Saturday, May 15, 2010

The First Two Years: A Marriage Survival Guide ... part 2

5. In-laws

The first few years of marriage are not just a period of adjustment for the married couple. It's one of getting used to in-laws and vice-versa.

Husbands, wives and in-laws need to practice the Islamic rules of social relations with each other. These include: avoiding sarcasm, backbiting, calling each other by offensive nicknames, and making a special effort to respect each other as family members.

As well, comparisons need to be avoided, since every individual and every couple is different. So wives should not be compared to mothers and sisters. Husbands should not be compared to fathers and brothers. In-laws should not be compared to parents, etc.

In addition, there should be regular, healthy contact between spouses and in-laws. This can mean visiting each other at least once or twice a month, or calling if distance makes it difficult to get together.

6. Realism

Boy meets girl. They fall in love. They live happily ever after.
This is the plot of many a Hollywood and Bollywood movie, where everyone is "perfect". Real life is very different.

Couples may enter marriage with high-flying romantic ideas and expecting their partner to be the ideal human. But all humans have good and bad points. Husbands and wives have to learn to accept each other, warts and all.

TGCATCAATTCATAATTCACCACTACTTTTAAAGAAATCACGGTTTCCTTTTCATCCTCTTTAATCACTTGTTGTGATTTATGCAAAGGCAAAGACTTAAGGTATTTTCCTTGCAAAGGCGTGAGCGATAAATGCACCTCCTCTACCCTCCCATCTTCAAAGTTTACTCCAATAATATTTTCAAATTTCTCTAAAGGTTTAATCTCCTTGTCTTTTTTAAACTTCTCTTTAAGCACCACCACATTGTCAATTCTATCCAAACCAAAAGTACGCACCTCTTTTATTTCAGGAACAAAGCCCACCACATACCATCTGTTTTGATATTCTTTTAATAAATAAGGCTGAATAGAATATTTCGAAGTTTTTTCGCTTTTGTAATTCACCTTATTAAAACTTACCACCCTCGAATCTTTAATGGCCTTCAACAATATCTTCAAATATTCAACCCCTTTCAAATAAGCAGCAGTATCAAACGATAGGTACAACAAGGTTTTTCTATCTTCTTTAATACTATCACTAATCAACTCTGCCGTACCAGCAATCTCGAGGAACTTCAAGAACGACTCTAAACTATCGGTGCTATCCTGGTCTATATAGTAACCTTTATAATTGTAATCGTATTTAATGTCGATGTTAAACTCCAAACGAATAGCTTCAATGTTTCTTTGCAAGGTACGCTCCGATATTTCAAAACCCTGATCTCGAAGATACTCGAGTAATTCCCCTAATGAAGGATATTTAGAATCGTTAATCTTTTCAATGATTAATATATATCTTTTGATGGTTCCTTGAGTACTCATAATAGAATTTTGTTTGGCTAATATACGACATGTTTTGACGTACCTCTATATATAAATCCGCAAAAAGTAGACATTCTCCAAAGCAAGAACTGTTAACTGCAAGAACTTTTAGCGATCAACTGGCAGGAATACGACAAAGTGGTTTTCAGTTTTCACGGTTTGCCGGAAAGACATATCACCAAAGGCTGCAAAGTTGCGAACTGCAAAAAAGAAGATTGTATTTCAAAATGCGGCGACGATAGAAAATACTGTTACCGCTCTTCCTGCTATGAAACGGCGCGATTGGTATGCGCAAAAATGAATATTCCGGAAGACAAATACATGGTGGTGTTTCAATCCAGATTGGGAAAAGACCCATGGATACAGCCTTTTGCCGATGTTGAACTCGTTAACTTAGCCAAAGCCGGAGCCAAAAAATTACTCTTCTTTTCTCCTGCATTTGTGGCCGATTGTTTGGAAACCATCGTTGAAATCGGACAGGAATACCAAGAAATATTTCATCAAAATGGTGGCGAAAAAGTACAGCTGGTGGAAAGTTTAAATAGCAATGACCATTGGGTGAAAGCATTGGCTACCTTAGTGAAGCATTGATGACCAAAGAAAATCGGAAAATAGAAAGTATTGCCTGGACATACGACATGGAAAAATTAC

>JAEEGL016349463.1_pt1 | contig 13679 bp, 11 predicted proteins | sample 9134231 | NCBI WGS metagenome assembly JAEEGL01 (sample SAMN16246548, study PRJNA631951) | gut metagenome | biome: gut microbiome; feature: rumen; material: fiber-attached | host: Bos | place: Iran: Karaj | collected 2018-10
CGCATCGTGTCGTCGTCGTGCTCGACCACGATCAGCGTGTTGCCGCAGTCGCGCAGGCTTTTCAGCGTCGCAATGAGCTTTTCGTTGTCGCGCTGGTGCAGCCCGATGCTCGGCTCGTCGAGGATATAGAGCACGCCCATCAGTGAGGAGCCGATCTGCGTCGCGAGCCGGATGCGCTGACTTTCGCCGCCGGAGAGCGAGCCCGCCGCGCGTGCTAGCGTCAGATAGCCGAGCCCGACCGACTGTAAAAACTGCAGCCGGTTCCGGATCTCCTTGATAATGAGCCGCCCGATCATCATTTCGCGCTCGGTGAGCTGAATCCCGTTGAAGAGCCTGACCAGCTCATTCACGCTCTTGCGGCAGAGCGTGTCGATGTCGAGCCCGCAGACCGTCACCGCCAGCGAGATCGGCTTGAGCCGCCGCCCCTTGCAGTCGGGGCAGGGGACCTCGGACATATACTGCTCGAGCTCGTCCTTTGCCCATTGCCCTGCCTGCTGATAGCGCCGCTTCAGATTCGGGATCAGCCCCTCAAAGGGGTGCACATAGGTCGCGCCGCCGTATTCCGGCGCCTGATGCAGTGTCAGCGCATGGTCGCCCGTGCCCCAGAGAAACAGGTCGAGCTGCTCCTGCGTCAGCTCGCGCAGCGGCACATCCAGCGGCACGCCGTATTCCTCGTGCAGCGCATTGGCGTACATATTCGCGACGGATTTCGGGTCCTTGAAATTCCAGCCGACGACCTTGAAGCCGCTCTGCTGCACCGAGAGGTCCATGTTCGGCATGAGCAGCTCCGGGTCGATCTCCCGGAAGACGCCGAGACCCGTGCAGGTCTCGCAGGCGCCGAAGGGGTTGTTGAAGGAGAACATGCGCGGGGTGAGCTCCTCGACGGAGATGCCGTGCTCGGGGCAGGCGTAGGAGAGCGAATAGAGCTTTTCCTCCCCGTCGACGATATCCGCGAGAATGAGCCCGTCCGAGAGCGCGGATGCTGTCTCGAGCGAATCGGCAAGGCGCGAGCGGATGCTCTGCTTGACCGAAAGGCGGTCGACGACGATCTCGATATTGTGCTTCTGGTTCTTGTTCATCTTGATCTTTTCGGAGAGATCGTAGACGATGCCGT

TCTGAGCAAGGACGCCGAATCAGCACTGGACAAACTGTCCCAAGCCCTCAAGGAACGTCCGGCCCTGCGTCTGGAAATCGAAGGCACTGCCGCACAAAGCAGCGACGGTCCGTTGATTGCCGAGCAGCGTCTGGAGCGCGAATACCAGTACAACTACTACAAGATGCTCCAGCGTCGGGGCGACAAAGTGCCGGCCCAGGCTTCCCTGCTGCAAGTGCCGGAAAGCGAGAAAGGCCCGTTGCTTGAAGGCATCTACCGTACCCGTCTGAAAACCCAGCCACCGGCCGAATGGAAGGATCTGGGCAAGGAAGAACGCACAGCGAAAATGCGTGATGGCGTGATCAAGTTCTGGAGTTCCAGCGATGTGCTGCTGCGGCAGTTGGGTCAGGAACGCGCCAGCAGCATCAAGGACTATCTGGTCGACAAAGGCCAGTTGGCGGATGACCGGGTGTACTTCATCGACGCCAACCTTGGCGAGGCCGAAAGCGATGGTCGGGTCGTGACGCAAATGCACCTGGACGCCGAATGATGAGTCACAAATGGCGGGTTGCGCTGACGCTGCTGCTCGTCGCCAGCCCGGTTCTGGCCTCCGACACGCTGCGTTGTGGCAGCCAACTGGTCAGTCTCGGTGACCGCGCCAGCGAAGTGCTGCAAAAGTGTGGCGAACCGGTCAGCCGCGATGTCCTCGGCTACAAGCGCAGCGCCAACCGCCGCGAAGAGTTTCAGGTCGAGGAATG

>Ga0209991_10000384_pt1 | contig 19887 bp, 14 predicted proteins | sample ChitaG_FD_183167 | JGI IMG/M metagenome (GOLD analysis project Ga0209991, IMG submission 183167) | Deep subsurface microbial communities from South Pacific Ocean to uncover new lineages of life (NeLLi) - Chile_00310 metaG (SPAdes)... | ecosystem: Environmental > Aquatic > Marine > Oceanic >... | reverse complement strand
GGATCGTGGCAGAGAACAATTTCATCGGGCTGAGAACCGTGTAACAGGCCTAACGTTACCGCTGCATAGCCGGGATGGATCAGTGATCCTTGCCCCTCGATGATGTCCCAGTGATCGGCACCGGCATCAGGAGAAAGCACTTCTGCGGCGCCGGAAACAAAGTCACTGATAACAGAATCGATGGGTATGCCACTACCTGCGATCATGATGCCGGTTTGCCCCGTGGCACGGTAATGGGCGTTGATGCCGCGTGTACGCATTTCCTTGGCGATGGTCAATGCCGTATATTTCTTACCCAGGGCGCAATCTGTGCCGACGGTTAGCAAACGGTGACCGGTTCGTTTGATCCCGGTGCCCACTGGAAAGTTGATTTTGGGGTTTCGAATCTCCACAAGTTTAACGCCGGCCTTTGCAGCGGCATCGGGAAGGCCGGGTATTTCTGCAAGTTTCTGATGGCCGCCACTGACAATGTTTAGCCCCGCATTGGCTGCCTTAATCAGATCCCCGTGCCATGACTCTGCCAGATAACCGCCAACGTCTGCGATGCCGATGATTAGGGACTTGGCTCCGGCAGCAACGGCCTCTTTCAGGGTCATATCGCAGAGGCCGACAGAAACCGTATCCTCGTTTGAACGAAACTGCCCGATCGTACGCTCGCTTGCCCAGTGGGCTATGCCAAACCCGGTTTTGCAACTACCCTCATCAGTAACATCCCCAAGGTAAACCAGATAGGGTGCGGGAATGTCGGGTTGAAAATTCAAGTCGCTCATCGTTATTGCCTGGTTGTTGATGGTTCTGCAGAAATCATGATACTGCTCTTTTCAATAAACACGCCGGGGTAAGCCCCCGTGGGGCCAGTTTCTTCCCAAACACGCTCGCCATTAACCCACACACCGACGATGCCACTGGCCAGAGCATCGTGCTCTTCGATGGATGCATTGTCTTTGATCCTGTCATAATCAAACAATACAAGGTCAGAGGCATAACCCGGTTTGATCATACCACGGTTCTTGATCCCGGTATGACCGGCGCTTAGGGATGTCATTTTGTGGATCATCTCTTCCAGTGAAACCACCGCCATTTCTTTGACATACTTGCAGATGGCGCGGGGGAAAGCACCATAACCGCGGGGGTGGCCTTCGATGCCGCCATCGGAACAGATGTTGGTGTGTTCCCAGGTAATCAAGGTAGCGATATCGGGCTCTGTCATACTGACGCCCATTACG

7. Making a schedule and establishing rituals

Making a schedule may seem like an end to spontaneity but it's not.
This allows you to establish your own lifestyle and rituals as a couple. It's especially important if both the husband and wife are going to school and/or working. In this scenario, a schedule helps in setting time aside for each other during a fast-paced week of work and studies.

Some rituals couples can establish may include:

• praying at least one prayer together
• attending a study circle together once a week
• deciding on a weekly menu
• having a pancake breakfast every Saturday morning
• setting aside one day on which no work or studying will be done
• setting a day when both the husband and wife will clean up the house
• setting a time to discuss finances and a budget
• making a phone contacting during the day
• deciding on a particular day and time once a month at least to visit  each other's parents

By discussing and setting up these rituals, couples learn how to talk to and feel responsible for each other. They also learn to become a team instead of two people living in the same with separate lives.

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